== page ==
While the Covid-19 pandemic had a big influence on M&A activity in many industries, in payments, deal activity has remained brisk. The proportion of deal value represented by trade buyers has substantially increased, while the proportion of deal value by financial investors has decreased. The sector experienced a wave of scale-driven consolidation; scope M&A has been active as well, with larger firms looking to bolt on new capabilities and products to enhance their core businesses, especially those under price pressure.
The year 2019 introduced the payments megamerger (see Figure 1). While the number of deals stayed roughly the same, the average deal size rose fourfold, from $400 million in 2015 to around $1.6 billion in 2019, for the highest annual aggregate payments sector deal value in history. While there were some large deals in 2020, such as the Worldline and Ingenico merger as well as the announced Nexi deals for SIA and Nets, the total deal value was not enough to match the strength of 2019.
2019 was an outlier year; deal values have fallen back in 2020
Bulking up regional scale, and generating synergies
The three biggest mergers of 2019 (Fiserv and First Data, FIS and Worldpay, Global Payments and TSYS) were all rooted in a combination of bulking up regional scale (and to some extent global scale) and joining forces to generate synergies—both scale-driven cost synergies and capability- or cross-sell–driven revenue opportunities.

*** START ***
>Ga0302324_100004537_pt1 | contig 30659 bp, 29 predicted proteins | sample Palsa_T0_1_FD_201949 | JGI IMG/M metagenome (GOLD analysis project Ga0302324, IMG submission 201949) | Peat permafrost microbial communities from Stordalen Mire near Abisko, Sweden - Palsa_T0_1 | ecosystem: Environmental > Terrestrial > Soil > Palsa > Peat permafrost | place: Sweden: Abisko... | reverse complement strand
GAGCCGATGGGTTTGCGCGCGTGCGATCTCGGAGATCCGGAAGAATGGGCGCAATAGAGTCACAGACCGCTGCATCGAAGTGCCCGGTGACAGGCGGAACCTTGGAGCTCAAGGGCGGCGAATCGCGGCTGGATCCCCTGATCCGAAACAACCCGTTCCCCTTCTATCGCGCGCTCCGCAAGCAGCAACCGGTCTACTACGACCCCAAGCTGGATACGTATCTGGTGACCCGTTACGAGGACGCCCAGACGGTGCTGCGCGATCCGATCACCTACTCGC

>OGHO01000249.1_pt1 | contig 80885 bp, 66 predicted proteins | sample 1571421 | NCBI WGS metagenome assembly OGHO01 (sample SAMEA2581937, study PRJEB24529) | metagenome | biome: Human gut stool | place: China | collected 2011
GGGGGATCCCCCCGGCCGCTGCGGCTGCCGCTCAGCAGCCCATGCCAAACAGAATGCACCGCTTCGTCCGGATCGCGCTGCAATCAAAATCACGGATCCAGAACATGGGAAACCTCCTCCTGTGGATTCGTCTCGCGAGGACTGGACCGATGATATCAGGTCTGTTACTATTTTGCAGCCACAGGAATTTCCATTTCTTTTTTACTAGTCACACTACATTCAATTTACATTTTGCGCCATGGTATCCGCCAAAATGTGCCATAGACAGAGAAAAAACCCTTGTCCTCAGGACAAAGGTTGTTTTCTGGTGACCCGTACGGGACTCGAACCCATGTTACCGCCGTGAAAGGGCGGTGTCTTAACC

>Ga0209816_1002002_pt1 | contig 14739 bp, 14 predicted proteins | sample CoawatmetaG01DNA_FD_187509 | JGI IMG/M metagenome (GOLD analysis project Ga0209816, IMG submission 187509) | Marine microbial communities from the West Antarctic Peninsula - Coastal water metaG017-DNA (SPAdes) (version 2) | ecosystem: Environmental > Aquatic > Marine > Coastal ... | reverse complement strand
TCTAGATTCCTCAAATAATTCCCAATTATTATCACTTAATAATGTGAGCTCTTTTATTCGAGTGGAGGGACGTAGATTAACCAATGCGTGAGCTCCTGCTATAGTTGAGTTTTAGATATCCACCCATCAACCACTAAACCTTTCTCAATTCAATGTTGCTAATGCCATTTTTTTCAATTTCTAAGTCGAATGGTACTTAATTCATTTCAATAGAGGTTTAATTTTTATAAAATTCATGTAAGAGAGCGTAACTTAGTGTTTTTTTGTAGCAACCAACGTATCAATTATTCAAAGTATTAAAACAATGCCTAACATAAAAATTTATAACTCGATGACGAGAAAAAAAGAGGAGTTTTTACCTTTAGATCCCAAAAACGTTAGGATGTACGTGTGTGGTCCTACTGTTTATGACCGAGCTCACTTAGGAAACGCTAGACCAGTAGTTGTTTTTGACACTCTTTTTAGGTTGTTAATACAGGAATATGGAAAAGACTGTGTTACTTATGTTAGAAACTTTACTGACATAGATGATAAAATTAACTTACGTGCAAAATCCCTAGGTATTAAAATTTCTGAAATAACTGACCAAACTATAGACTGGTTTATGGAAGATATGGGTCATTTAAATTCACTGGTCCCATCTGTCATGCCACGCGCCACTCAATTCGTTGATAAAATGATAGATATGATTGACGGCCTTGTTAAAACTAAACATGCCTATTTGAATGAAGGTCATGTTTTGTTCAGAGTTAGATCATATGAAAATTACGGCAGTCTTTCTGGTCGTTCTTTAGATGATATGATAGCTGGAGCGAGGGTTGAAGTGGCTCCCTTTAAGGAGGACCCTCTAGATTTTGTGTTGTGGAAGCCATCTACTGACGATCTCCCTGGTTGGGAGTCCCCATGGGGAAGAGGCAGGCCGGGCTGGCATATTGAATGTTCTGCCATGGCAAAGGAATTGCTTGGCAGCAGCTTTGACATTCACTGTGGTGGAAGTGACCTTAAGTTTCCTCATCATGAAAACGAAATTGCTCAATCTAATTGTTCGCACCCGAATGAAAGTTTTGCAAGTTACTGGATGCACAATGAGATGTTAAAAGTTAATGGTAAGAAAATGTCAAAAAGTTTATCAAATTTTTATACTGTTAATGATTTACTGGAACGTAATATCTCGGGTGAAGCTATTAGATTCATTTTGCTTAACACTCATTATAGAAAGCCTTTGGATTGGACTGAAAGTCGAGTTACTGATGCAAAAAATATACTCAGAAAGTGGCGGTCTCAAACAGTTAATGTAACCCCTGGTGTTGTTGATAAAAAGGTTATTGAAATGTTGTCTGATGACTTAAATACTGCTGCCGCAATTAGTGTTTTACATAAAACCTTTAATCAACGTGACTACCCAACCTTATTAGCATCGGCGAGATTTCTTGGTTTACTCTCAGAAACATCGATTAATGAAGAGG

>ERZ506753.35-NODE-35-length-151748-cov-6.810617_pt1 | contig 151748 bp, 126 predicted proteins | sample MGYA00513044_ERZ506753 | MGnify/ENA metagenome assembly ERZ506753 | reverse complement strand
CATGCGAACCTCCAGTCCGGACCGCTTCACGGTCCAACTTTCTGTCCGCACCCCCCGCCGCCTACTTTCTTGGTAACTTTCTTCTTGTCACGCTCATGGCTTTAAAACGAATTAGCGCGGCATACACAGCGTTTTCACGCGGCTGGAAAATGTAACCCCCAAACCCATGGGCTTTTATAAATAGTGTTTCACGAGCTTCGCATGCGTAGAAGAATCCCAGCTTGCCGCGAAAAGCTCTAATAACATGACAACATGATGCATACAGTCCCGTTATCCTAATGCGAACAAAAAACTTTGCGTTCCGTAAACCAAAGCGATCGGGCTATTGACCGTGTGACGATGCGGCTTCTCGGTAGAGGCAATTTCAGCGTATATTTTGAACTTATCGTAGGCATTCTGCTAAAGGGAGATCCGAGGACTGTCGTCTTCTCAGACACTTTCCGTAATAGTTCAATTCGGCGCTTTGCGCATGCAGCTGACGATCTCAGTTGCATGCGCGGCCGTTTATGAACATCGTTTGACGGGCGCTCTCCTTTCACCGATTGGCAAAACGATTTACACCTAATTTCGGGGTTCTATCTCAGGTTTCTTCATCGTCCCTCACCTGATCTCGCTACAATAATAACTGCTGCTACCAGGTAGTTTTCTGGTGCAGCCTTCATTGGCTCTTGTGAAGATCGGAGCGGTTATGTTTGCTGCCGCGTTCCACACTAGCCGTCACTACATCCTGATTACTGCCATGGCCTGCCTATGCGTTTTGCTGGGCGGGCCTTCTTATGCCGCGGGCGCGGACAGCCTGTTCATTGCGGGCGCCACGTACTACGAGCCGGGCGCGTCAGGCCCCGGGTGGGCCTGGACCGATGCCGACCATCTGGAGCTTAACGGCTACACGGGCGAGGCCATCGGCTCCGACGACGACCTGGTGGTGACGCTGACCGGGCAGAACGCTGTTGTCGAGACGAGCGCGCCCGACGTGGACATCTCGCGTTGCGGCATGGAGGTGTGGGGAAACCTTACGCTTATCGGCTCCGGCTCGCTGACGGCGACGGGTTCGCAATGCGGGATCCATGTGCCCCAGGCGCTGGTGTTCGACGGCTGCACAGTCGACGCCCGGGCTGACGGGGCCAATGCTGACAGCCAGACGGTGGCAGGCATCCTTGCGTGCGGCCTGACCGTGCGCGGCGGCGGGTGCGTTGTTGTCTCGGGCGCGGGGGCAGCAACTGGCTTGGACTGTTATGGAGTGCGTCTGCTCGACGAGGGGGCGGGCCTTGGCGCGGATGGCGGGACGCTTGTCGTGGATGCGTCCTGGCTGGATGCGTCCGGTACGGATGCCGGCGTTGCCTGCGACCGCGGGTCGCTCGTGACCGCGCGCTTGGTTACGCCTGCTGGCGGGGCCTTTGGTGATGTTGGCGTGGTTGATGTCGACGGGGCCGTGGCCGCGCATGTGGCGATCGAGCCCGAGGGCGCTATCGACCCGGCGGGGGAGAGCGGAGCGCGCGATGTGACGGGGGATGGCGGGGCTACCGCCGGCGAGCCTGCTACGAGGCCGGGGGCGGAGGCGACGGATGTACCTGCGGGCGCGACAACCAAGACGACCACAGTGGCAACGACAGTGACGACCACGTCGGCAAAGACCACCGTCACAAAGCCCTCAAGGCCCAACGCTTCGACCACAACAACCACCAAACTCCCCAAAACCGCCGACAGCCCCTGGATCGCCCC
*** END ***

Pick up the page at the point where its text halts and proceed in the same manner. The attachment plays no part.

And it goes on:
This trend continued in 2020, most notably with the Worldline and Ingenico merger, which not only created Europe’s largest payments provider but also gave birth to a potential new global player in the e-commerce space, although it will take time to build a global presence from the constituent parts of the new group.
Regional consolidation is in full swing, especially in Europe. The announced deals to merge Italian payments leader Nexi with SIA in Italy and Nets in the Nordics pave the way for a handful of large players to lead on a regional basis. Nets itself had already been pursuing this approach via its 2018 deal with Concardis in Germany.
The consolidation activity in payments is more mergers than acquisitions. In many cases, the buyer and seller are of similar size, with both players grouping together to achieve unsurpassed scale and substantial cost advantages. The rise of a new class of mega-acquirer with sufficient buying power to exert influence over other parts of the cards ecosystem raises challenges for suppliers to the business.
The need to diversify pure play payments firms
Large players are diversifying through scope acquisitions, with Visa and Mastercard leading the charge by expanding into a wide range of adjacent services (security, cross-border business to business, open banking, and alternative rail payments). These transactions tend to be small in value, but they signal a need to expand services beyond traditional core businesses that are under significant price pressure. For example, expanding into security services was the impetus behind Visa’s purchase of Verifi as well as Mastercard’s acquisition of Ethoca.
Consolidation will continue as smaller players find it harder to compete
We expect to see the wave of consolidation continue over the next three to five years as the underlying catalysts are likely to remain unchanged and as subscale players find it increasingly difficult to compete on their own. This will be especially relevant in a post–Covid-19 world. For example, the pandemic has hastened the adoption of e-commerce. As a long-term result, smaller point-of-sale–focused acquirers with a shrinking share of overall consumer payments will feel pressure to consolidate.